There is nothing like learning from one’s enemies.
America is engaged in Iraq and Afghanistan in fighting private militias of one kind or another, with indifferent success. Mexico is in a constant battle with armed gangs or narco-militias, if you will. Colombia has been at war with the Revolutionary Armed Forces of Colombia since 1964 and, if it is winning its fight, one is hard put to see the evidence of it.
On the basis of this track record, it would seem that the last thing in the world a society with its head screwed on tight would consider is establishing the beginnings of private militias within its own jurisdiction or territory. That, however, is what the United States appears to be doing.
The government doesn’t talk on this subject except to mislead, but Jeremy Scahill does in his recently published book, Blackwater: The Rise of the World’s Most Powerful Mercenary Army. Mr. Scahill has testified before Congress, gives many speeches and has been oft interviewed on Amy Goodman’s Democracy Now program. In addition to his book, there are transcripts of what he has to say on the program’s Web site.
Mr. Scahill tells us that there are “48,000 employees of private military companies in Iraq alone,” working for companies such as Blackwater, Triple Canopy and DynCorp. There are also private militias establishing themselves here in training facilities around the country, and meeting resistance from some of the locals.
According to Blackwater’s Web site, the company offers training in weaponry made by Heckler und Koch GmbH, which manufactures an infantry rifle said to rival anything the U.S. has.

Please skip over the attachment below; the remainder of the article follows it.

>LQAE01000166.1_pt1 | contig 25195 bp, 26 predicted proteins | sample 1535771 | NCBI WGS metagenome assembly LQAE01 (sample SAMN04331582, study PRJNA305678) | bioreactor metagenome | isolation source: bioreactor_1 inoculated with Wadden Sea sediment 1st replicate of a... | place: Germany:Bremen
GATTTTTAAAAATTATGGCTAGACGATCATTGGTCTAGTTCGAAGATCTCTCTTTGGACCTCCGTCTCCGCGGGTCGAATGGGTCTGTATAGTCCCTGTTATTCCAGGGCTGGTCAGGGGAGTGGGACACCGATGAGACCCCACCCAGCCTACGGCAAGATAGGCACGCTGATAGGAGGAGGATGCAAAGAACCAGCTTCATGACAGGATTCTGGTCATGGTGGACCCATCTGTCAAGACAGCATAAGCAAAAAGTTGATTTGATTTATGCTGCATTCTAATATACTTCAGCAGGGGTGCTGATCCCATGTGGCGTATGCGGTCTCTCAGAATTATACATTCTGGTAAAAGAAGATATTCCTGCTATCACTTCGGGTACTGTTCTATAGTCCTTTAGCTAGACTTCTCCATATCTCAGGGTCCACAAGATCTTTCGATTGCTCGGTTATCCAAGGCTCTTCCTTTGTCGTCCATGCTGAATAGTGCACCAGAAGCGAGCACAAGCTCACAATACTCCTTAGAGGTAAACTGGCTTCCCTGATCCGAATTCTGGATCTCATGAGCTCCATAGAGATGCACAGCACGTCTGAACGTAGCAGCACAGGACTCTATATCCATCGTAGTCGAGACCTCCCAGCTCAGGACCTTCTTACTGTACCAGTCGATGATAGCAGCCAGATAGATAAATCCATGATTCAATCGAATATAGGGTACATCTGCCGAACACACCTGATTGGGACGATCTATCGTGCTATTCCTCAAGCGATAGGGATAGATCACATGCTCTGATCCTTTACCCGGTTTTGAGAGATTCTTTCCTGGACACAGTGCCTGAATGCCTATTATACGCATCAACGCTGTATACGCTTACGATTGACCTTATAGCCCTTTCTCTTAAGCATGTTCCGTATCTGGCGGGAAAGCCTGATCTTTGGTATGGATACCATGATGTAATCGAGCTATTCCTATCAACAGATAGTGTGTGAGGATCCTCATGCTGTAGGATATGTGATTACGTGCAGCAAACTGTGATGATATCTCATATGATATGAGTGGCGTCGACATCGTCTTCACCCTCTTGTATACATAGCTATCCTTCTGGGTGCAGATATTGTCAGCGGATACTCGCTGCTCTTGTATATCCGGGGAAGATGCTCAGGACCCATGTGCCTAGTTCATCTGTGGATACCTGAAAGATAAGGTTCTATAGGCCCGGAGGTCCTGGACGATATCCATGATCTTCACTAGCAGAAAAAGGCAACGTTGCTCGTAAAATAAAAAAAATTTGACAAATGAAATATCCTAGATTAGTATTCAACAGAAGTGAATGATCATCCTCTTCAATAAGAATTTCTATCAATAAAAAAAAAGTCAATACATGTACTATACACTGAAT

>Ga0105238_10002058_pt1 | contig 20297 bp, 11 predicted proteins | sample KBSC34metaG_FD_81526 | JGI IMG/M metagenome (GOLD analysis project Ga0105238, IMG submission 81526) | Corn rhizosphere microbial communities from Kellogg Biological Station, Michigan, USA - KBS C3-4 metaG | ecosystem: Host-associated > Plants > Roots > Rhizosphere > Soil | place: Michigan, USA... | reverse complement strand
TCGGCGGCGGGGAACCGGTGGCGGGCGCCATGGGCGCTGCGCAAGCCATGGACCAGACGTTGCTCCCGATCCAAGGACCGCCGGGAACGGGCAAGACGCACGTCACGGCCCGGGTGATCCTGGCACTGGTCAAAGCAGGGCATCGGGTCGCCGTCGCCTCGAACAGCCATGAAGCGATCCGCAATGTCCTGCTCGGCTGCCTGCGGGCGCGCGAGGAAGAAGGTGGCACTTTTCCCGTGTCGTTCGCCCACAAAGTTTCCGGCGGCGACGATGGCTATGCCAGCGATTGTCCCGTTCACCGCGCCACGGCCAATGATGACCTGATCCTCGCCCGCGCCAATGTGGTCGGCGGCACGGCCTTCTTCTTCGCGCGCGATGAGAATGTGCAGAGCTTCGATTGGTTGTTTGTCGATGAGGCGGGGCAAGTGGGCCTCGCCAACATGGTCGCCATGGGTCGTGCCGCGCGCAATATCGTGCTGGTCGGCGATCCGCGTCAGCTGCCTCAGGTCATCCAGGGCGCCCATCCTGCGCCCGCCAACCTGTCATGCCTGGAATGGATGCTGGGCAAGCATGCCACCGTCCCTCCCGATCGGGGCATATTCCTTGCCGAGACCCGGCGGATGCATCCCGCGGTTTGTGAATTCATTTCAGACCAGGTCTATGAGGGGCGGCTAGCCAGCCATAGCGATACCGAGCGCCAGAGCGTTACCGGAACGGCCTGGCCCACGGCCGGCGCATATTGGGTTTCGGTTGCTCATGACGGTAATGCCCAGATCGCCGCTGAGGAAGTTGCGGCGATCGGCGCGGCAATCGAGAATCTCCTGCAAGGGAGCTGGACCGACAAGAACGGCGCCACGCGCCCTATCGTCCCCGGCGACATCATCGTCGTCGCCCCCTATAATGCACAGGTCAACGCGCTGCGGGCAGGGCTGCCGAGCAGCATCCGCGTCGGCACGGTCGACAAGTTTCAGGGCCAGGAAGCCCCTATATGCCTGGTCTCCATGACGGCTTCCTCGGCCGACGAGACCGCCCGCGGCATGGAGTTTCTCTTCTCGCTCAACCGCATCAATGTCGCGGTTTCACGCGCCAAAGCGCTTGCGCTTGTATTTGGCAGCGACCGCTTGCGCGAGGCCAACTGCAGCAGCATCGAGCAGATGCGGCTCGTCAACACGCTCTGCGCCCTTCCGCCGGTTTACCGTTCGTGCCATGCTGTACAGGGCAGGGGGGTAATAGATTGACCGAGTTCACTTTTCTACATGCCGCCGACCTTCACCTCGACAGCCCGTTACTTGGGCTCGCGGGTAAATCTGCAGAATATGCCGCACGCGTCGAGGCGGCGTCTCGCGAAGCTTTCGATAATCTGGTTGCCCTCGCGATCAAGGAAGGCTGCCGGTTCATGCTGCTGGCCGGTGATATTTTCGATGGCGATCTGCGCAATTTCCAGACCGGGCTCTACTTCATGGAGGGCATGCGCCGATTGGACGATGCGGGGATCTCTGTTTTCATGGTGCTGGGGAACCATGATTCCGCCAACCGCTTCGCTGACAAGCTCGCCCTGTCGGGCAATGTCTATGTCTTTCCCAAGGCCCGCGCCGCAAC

Blackwater, Mr. Scahill says, also boasts an aviation division with at least 20 aircraft. Maybe it doesn’t signify anything, but it’s worth noting that Blackwater’s aviation division is run by J. Cofer Black, a former C.I.A. agent, who is believed to have soiled himself in the extraordinary-rendition business when working for Uncle Sam.
Blackwater and government-paid-for private militias are stocked with former American military officers. Obviously, their presence in these organizations has made getting Pentagon contracts simple, quick and easy. Whether these relationships are corrupt or not, and whether the government is getting what it is paying for, are matters left for another time.
The more urgent question is how trustworthy are private military organizations in the hands of ex-officers? There are good ex-officers and ex-officers we do not know enough about. We do know that in countless countries with recent histories of coups d’état, death squads and torture brigades, ex-professional army officers are almost always mixed up in these criminal activities. And now we have bases here in the United States where highly armed, non-governmental military formations are located. Does this knowledge make it easier for you to sleep at night?
The soundness of your sleep will depend in part on the record of behavior of these American mercenaries in the field. A rogue general with a government-paid-for private military force at his disposal might pose quite a problem for somebody.